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  A Story of Honor and Cooperation
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A Story of Honor and Cooperation

How to catch a foreign Muslim perpetrator in his own country

by Stefan Thiesen, Ph.D.
12 February 2009
Criminals in the Muslim world bring dishonor on their families, who in turn will help bring those criminals to justice—unless something even more criminal intervenes.
Losing a child is the worst horror, the worst nightmare for any parent. It was a nightmare coming true for the parents of the 8-year-old German-Turkish girl Kerdelen living in the city of Paderborn in Westfalia/Germany. Her abused corpse was found some 100 km from her hometown on the shores of the Westfalian Möhne lake. DNA analysis identified her murderer: 29-year-old Turkish immigrant Ali K.—the next door neighbor of Kerdelens family.

As horrible as it is—this unfortunately is a common crime event occurring many times around the world every year—the events from here on took a different direction. Before he was identified, Ali K. had fled to Turkey, and arguably one might have assumed that he was gone for good in the depths of the huge Turkish territory. But the table was turned, and he was arrested in western Turkey shortly after he had been identified.

What happened? Did the international police machinery function smoothly? Did the German government send Special Forces together with an arrest warrant to Turkey? No such thing happened. Ali K. was dug up by his own father-in-law, who was moving heaven and hell to re-establish the honor of his daughter, who suddenly had found herself being married to a child murderer.

From the moment he was identified, Ali K. had a swarm of family and friends and enlisted private investigators on his heels—and at the same time no support whatsoever in his very own country. A private network of motivated kin located this criminal after he had been dropped and stripped of all support by family and friends. The ground literally had been pulled from under his feet.

Another picture comes to mind. A mass murderer hides in a Muslim country that is not even his own. Another country with another culture, a country where he committed his crimes, is so enraged that they send airplanes to bomb that country into oblivion. Thousands of innocent people, entire families, mothers, children, are killed in the process. Years upon years of military actions, occupation and investigation pass, billions are spent, a country is torn and shredded to pieces, and yet the man is not found, not arrested. How is that possible? Might it be that the very action of attacking the country where he hides had the opposite effect of what was desired? Might it be that instead of being hunted by his kin and his host countries population, the Muslim honor code of that country’s population turned against the aggressors and instead protects him?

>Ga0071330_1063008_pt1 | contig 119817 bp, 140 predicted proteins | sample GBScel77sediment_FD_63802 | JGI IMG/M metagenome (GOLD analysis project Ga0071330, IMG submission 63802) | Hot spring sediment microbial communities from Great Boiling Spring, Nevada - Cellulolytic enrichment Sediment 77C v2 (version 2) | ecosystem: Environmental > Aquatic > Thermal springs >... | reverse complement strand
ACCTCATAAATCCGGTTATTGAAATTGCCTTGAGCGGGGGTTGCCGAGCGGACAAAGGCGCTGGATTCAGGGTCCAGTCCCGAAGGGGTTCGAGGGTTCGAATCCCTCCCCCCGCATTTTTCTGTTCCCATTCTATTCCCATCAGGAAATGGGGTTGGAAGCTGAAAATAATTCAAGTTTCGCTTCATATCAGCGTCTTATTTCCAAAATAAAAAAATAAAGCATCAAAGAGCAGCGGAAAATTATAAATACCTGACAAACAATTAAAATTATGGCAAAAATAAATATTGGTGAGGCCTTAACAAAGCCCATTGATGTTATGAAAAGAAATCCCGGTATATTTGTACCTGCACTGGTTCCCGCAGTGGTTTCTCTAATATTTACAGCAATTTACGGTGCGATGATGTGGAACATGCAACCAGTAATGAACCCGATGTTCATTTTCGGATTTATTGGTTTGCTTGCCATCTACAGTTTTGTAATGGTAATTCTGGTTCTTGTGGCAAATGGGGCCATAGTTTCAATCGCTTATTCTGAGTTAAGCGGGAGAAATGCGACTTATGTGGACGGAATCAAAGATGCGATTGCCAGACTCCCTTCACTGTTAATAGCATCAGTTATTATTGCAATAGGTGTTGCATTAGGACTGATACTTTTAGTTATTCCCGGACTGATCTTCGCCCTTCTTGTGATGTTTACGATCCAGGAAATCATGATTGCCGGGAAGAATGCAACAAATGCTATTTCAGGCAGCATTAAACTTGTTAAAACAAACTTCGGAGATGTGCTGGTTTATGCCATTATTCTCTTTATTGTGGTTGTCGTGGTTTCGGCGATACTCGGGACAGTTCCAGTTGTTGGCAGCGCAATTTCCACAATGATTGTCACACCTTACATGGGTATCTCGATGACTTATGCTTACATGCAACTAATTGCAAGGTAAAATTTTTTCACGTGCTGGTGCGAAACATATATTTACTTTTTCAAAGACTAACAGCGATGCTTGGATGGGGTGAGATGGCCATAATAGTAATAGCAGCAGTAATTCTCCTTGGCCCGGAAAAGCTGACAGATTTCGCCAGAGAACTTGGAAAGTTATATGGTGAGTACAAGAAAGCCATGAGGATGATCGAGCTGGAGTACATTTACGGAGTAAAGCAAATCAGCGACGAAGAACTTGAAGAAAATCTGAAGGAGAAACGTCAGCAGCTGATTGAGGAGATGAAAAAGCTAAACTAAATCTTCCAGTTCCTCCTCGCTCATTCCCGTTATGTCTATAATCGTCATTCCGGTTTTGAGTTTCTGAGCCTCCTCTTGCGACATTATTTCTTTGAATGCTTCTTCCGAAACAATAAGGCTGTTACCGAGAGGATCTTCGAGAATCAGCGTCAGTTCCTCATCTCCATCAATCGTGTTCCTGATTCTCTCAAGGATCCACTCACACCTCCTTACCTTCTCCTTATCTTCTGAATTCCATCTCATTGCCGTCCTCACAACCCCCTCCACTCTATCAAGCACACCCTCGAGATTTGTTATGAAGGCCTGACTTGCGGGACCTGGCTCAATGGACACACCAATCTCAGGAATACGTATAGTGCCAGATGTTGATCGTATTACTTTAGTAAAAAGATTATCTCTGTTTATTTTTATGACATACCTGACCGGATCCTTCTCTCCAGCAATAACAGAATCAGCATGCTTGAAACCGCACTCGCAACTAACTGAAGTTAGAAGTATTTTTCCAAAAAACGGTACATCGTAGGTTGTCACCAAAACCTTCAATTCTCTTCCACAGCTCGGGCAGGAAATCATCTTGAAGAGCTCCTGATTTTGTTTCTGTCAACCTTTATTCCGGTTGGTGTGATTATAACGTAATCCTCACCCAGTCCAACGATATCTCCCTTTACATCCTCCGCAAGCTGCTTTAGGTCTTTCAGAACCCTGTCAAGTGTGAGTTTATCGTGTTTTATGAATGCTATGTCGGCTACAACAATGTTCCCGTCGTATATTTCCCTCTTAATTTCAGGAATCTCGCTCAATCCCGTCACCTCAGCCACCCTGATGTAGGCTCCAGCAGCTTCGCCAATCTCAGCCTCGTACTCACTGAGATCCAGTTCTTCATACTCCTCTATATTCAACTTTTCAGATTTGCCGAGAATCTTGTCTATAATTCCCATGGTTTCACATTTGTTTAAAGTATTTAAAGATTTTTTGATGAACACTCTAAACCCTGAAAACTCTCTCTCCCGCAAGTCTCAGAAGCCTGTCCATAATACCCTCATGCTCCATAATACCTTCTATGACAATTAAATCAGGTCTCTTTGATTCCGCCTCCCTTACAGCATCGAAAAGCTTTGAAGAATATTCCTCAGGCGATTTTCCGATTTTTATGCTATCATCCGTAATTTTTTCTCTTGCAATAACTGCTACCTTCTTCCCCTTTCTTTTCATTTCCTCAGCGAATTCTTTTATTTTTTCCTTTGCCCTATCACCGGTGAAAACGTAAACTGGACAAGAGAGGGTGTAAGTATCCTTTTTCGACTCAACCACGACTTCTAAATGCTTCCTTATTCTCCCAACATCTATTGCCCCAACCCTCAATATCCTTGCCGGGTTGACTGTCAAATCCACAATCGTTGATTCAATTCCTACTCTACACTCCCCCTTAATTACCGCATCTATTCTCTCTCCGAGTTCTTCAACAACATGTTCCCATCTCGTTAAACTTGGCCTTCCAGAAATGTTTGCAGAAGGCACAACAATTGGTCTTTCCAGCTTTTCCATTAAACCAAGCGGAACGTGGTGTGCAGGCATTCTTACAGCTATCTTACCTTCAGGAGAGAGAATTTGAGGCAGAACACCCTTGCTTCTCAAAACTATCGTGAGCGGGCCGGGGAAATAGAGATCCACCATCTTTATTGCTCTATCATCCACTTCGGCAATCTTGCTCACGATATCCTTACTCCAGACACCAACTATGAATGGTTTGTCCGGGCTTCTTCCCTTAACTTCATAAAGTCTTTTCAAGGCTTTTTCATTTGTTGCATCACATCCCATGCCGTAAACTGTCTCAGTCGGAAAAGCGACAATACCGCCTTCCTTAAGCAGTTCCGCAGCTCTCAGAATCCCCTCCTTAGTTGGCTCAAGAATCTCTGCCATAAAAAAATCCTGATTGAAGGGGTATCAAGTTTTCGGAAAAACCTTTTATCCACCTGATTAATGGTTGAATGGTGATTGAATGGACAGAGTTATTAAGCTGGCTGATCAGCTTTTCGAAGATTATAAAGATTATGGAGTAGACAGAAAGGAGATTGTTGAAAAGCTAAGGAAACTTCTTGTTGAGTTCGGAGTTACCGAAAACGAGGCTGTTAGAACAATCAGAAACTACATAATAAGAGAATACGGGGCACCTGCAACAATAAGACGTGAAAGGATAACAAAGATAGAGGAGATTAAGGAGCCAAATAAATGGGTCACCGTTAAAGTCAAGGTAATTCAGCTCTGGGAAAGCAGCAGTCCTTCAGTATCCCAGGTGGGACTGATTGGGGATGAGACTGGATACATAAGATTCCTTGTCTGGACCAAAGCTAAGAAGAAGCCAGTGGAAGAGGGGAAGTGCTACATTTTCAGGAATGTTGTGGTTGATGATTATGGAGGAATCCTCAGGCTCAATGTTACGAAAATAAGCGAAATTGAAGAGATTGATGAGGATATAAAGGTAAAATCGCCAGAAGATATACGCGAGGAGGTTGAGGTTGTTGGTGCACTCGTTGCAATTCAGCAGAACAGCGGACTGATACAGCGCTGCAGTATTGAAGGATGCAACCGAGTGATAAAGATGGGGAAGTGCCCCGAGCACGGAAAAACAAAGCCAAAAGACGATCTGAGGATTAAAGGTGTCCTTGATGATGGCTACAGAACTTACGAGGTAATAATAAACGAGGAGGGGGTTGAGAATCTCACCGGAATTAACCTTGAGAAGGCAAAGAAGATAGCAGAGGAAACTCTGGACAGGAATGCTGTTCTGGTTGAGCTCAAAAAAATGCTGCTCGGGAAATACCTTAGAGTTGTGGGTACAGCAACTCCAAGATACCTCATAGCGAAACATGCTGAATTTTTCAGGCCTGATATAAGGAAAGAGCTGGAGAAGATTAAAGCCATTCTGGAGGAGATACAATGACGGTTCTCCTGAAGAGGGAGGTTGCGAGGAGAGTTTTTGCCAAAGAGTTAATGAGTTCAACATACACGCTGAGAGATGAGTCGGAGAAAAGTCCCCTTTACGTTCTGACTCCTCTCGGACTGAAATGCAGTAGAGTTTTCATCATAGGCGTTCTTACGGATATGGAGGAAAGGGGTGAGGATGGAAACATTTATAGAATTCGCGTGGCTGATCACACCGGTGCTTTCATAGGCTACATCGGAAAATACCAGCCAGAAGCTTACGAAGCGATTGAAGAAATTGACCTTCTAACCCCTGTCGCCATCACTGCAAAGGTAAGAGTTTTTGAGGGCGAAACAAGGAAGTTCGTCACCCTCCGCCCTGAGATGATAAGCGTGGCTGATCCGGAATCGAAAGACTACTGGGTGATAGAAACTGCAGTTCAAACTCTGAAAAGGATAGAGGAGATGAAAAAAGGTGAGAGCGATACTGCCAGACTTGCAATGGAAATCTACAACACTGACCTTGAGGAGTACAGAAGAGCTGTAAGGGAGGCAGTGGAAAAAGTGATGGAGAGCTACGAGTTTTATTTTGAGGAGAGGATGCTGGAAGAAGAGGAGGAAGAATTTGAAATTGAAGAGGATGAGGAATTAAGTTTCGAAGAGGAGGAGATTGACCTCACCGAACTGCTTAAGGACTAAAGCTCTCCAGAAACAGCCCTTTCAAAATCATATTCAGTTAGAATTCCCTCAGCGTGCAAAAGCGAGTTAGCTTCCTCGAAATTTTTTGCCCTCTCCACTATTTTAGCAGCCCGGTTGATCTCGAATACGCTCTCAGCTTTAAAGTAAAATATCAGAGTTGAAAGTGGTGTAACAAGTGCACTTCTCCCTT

The West failed to make it clear that Osama Bin Laden (always assuming he indeed was the mastermind behind Sept. 11) had lost his honor big time by killing thousands of ordinary people, including children, including people of all religions, including, most likely, pregnant women with unborn babies in their wombs. Unfortunately, the U.S. did the same in Iraq and Afghanistan, so from the Muslim countries’ point of view (or, indeed, from any decent human’s point of view), the U.S. lost its honor as well.

A country might be able to re-establish its honor over time, although it might take decades—a lifetime even. An individual child murderer cannot.

The lesson to be learned is that if you want to catch a criminal internationally, strip him of his honor, strip him of his moral and material support, pull the ground from under his feet—and he will be brought to justice. And that involves three major aspects: respect, cultural sensitivity and cooperation.

Dr. Thiesen is a German scientist and freelance writer. He may be reached at

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This story was published on February 12, 2009.


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